Surveying the Landscape

/ by Joshua Roebke /

Physicists weigh in on a controversy of universal proportions.

cosmiclandscape.jpg Credit: Mark Weiss

The world of high energy physics is currently embroiled in a controversy that, as Stanford professor Leonard Susskind points out, resembles the debate between evolution and intelligent design in its intensity.

At issue is “the landscape,” the possibly infinite set of solutions to the equations of string theory that arise when one tries modeling our universe. But string theory does not, as of yet, provide an internal mechanism to determine which solution applies to our particular universe.

The easiest solution is to say that we must live in a universe that supports life—we exist, right?— but that puts our very existence at the center of the problem. This notion is known as the anthropic principle. 

The real conflict arises when some of the theorists try to whittle away at the landscape by evoking the Anthropic Principle.

Some physicists see this as a blessing, a quick fix to the landscape, meaning that somewhere in the infinite solutions to string theory, our universe exists. Detractors criticize their colleagues for resorting to the equivalent of throwing their hands up at a difficult impasse, essentially giving up on physics itself. They believe that string theory will only be robust when it offers its own self-selection mechanism.

The conflict has spurred conferences, panels, and blog posts. Three new books are wading into the conflict: Hiding in the Mirror by Lawrence Krauss (Viking), The Cosmic Landscape by Leonard Susskind (Little, Brown), and Not Even Wrong by Peter Woit (Jonathan Cape, out in spring 2006). For a quick primer on this divisiveness, we ve contacted a few of the heavyweights of physics to get their reactions to the idea of the landscape and the use of the Anthropic Principle.  Here’s their scale of opinion:

“The possible existence of a huge landscape is a fascinating development in theoretical physics that forces a radical rethinking of many of our assumptions. My gut feeling is that it may well be right.” –Nina Arkani-Hamed, Harvard University

“Those who dislike the anthropic principle are simply in denial.” –Andrei Linde, Stanford University

“No amount of philosophizing, sloganeering or crying over spilled milk can answer the question. What is needed is much more open-minded exploration of the universe and of the mathematical Landscape.” –Leonard Susskind, Stanford University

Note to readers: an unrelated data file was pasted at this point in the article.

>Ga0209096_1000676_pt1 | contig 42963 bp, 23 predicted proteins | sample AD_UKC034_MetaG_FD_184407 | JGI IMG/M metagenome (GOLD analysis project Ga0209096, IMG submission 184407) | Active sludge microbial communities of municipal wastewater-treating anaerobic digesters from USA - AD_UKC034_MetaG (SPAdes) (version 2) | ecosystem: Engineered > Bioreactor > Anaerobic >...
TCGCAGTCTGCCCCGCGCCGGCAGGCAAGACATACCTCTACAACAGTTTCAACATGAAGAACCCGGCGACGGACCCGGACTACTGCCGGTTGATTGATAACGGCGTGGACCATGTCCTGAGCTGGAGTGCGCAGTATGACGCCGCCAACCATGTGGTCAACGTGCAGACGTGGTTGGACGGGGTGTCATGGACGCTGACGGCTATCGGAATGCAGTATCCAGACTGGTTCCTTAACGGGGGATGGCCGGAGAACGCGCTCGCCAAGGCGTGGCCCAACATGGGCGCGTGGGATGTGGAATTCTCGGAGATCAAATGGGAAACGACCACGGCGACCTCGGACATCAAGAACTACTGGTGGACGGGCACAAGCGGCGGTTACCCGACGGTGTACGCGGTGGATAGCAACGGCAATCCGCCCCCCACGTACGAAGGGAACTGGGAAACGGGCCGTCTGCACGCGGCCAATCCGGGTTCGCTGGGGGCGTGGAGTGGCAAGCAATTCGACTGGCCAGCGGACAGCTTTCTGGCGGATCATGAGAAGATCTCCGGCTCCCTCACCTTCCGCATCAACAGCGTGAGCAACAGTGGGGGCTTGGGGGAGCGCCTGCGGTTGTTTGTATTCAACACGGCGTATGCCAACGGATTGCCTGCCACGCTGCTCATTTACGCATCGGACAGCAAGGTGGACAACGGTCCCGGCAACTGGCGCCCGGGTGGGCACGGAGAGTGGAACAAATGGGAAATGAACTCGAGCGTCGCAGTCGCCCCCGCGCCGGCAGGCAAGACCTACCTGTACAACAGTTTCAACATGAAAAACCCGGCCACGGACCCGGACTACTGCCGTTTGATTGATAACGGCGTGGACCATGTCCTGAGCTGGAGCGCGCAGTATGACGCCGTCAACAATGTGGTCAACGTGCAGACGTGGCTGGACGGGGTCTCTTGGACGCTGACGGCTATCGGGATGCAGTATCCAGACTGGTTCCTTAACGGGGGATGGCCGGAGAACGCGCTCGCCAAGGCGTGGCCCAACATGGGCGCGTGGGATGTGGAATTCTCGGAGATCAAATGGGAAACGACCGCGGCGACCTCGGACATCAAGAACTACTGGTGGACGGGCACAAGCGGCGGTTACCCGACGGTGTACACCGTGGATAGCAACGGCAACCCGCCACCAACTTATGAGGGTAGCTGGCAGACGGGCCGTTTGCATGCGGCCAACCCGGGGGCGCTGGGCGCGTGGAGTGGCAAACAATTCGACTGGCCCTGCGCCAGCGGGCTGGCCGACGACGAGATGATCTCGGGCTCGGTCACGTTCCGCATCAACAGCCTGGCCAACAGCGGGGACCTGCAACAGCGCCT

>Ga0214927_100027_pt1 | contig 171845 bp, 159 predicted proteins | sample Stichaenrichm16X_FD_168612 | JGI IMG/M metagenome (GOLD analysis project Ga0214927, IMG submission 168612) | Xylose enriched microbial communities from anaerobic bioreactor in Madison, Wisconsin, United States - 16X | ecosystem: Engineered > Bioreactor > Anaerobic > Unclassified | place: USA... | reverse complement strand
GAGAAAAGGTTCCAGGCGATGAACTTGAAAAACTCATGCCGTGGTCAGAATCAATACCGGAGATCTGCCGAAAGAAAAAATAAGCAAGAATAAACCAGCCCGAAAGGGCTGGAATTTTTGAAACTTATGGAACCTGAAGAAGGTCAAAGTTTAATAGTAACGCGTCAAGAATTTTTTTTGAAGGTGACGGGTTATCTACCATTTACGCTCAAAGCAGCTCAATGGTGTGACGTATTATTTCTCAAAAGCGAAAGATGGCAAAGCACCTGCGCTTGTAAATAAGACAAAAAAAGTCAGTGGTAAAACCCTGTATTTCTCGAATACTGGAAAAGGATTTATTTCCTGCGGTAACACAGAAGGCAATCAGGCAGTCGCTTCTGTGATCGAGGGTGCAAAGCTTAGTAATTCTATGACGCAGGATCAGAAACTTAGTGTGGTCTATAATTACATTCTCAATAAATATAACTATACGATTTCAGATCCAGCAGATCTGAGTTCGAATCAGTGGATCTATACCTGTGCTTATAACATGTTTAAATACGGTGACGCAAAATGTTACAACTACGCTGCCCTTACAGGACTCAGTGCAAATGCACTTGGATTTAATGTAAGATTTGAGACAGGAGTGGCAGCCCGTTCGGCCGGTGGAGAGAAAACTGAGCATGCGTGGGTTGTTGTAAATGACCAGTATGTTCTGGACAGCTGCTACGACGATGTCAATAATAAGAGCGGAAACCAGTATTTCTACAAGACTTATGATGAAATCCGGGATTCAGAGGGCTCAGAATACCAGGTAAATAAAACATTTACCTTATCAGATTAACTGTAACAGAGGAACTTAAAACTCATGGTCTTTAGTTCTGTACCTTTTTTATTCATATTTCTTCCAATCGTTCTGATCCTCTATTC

“The issue of whether a fundamental theory will specify uniquely the constants of physics—or whether what we call the laws are just parochial bylaws in our cosmic patch—is a key one for 21st-century physics—a less poetic version of Einstein’s question: ‘Did God have any choice?’” –Martin Rees, Cambridge University

“I think it’s quite plausible that the landscape is real.” –Max Tegmark, MIT

“For many years, anthropic arguments have been ridiculed as handwaving and unpredictive, but now the tide has turned.” –Alexander Vilenkin, Tufts University

“Anthropic reasoning runs so much against the historic goals of theoretical physics that I resisted it long after realizing its likely necessity. But now I have come out.” –Joe Polchinski, University of California at Santa Barbara

“Today, the landscape is the best logical explanation for dark energy. But it is not very satisfying and I hope that we will soon have a better one.” –Juan Maldacena, Institute for Advanced Studies, Princeton University

“Mother Nature is what she is. It’s our job to try to understand her as she is, not as we wish she were.” –Jacques Distler, University of Texas

“I just don’t have anything incisive to say. I hope we will learn more.” –Ed Witten, Fields Medal winner, Institute for Advanced Studies, Princeton University

“It’s healthy to be skeptical of it even if it is true, so that new discoveries are not viewed as already explained by anthropic reasoning.” –Cumrun Vafa, Harvard University

“It’s the triumph of imagination over knowledge.” –Frank Wilczek, Nobel Prize Winner, MIT

“One version of the anthropic principle that is certainly wrong is the one that says ‘The universe must behave in such a way as to keep me happy.’” –Sean Carroll, University of Chicago

“Anthropic Lack of Principles.” –Lubos Motl, Harvard University, from his blog

“The problem with the landscape is very simple: It’s not science.” –Peter Woit, Columbia University

“If the landscape turns out to be the main physical implication of the grand edifice of string theory, what was touted 20 years ago as a Theory of Everything would then instead have turned quite literally into a Theory of Nothing.” –Lawrence Krauss, Case Western Reserve University, from his book.

“Unfortunately, what I think about many of these cosmology ideas cannot be printed in many cases.” –Robert Laughlin, Nobel Prize Winner, Stanford University

Originally published December 12, 2005

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